"Dailey plans to conduct more hearings to dispose of forfeiture cases being reviewed by his staff to ensure future seized property and cash goes to local government general funds or common school funds, according to state law. The DTF has been using seized assets to run its operation, pay other law enforcement costs, including a fitness gym at city hall.
The latest round of cases, totaling $58,737 worth of cash and other property, were handled by then-deputy prosecutors McKinney and Louis Denney under the director of former Prosecutor Richard Reed more than a decade ago.
A review of those cases found only a handful where court orders were entered to dispose of the property and cash, with most left open after criminal cases on defendants were disposed. Some seizures amounted to only pocket change of under $100 taken from drug suspects by DTF officers, while others involved taking large amounts of personal property, including jewelry, cars, electronics and guns."
Denney said he did not remember why so many cases never had court orders disbursing the money without reviewing them.
"I thought we got orders on most of them," he said.
The procedure was established to get extra pay for deputy prosecutors handling forfeiture work, Denney said.
"It was a way to get paid," said Denney.
However, he said criminal cases involving defendants involved in civil forfeitures were handled by Reed, and not the deputies involved in the forfeitures.
"There was a wall there," said Denney, explaining plea agreements were not based on how much a defendant forfeited in property and cash.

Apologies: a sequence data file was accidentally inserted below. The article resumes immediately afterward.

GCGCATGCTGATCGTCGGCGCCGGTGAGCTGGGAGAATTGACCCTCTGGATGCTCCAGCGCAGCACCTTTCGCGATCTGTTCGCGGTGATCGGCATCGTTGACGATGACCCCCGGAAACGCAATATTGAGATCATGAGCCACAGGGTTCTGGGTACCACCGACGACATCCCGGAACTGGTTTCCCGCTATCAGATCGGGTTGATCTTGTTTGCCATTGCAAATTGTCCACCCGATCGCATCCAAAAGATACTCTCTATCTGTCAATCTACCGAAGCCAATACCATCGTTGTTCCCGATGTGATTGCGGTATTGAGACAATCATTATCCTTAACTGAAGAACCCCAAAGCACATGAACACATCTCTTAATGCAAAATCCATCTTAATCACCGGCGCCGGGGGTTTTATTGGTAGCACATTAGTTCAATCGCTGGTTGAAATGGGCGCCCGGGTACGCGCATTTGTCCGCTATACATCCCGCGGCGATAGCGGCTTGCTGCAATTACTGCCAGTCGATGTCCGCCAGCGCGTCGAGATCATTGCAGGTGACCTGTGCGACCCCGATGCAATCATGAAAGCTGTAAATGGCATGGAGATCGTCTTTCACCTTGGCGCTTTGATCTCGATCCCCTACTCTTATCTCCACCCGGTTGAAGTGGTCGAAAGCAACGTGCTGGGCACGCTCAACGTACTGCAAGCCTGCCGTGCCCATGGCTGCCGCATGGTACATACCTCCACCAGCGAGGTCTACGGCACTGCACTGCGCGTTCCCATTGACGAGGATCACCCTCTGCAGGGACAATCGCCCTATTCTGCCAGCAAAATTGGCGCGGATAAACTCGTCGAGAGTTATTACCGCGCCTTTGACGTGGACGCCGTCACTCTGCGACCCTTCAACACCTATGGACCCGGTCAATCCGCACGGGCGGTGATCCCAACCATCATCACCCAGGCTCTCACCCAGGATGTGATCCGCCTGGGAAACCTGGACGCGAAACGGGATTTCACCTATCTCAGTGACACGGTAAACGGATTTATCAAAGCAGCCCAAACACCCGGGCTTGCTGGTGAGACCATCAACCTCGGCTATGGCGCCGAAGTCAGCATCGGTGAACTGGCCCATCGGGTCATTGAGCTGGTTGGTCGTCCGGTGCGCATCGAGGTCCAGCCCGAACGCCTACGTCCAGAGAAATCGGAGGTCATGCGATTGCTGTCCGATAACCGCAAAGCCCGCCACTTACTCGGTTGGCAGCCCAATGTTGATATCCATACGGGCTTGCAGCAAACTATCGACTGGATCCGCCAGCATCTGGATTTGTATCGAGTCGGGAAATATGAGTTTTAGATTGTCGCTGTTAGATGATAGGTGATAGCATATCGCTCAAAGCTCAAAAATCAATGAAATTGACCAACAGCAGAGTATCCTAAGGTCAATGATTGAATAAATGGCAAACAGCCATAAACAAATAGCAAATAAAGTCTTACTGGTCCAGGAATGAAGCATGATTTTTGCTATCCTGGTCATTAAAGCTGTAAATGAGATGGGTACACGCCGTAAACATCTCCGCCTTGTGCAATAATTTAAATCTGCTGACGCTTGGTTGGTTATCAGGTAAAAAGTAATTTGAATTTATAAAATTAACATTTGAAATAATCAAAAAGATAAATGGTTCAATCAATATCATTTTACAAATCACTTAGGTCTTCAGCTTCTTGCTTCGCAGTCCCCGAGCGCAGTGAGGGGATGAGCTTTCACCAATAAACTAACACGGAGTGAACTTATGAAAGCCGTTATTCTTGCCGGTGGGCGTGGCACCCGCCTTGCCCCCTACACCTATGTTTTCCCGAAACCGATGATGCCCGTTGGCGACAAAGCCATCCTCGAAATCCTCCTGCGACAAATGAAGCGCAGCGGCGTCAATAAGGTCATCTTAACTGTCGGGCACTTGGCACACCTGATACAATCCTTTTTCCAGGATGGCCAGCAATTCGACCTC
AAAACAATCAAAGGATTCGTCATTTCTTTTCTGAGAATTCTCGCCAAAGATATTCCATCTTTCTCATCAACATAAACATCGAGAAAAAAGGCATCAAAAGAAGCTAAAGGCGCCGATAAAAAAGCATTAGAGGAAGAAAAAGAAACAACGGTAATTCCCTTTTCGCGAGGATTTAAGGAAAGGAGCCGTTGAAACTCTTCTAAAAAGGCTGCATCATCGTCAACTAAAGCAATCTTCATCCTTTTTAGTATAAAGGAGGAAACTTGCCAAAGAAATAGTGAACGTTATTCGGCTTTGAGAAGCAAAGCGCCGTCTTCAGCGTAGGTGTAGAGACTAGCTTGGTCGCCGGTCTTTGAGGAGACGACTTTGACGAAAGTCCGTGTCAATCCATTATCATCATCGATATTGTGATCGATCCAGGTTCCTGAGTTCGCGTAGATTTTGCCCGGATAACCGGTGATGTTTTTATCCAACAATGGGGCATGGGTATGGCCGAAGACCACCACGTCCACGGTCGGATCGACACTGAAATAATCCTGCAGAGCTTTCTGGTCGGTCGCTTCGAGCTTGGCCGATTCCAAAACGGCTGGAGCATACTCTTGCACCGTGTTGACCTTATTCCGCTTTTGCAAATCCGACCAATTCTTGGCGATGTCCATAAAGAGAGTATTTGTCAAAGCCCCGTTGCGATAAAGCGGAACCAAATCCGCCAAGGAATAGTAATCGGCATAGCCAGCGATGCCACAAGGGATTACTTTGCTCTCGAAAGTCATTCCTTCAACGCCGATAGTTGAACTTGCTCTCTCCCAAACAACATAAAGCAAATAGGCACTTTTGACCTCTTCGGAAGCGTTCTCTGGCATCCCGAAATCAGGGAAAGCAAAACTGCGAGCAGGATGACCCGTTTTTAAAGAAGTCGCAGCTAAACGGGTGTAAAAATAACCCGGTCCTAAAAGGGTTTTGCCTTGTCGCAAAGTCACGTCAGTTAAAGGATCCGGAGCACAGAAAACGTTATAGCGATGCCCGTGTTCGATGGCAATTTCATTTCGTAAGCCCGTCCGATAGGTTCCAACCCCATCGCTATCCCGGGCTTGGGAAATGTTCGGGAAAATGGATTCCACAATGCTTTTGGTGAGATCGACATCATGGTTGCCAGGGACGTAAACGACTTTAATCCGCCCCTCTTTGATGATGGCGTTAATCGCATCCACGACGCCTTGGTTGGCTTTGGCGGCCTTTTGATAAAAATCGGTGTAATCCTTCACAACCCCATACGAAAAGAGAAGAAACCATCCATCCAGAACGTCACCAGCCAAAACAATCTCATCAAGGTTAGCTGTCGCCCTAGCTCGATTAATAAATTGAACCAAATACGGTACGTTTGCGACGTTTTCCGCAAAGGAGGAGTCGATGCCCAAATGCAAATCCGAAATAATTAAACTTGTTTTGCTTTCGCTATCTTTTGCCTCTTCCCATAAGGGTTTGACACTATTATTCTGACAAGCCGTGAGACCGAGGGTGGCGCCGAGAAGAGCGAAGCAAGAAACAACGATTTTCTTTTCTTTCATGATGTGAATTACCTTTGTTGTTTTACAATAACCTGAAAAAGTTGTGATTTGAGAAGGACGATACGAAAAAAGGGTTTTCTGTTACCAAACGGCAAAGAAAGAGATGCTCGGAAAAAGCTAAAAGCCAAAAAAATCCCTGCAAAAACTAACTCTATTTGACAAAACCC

"The Muncie-Delaware County Drug Task Force, through its attorney, county Prosecutor Mark McKinney, disposed of money and property from a high-profile drug dealer last year without a court order.
The use of a confidential agreement that distributed over $50,000 in cash seized during the arrest of suspected drug dealer Adrian Kirtz, and his acquaintance, Lacie Williams, was done after Delaware Circuit Court 4 Judge John Feick ordered the assets frozen and not distributed.
Feick assumed that order was still in place until informed of the confidential agreement by Delaware Circuit Court 2 Judge Richard Dailey, who is investigating whether the prosecutor committed fraud in handling forfeiture cases.
'That causes me concern,' said Feick, about the DTF distributing funds and property when the court ordered them frozen.
On Friday, Feick ordered McKinney's office to file a status report on the forfeiture case within 10 days.
The confidential settlement agreement between the DTF, Kirtz and Williams gave the DTF $35,774 in cash, a 2003 GMC Denali, a 1993 Kawasaki motorcycle and other personal property from the defendants' residence."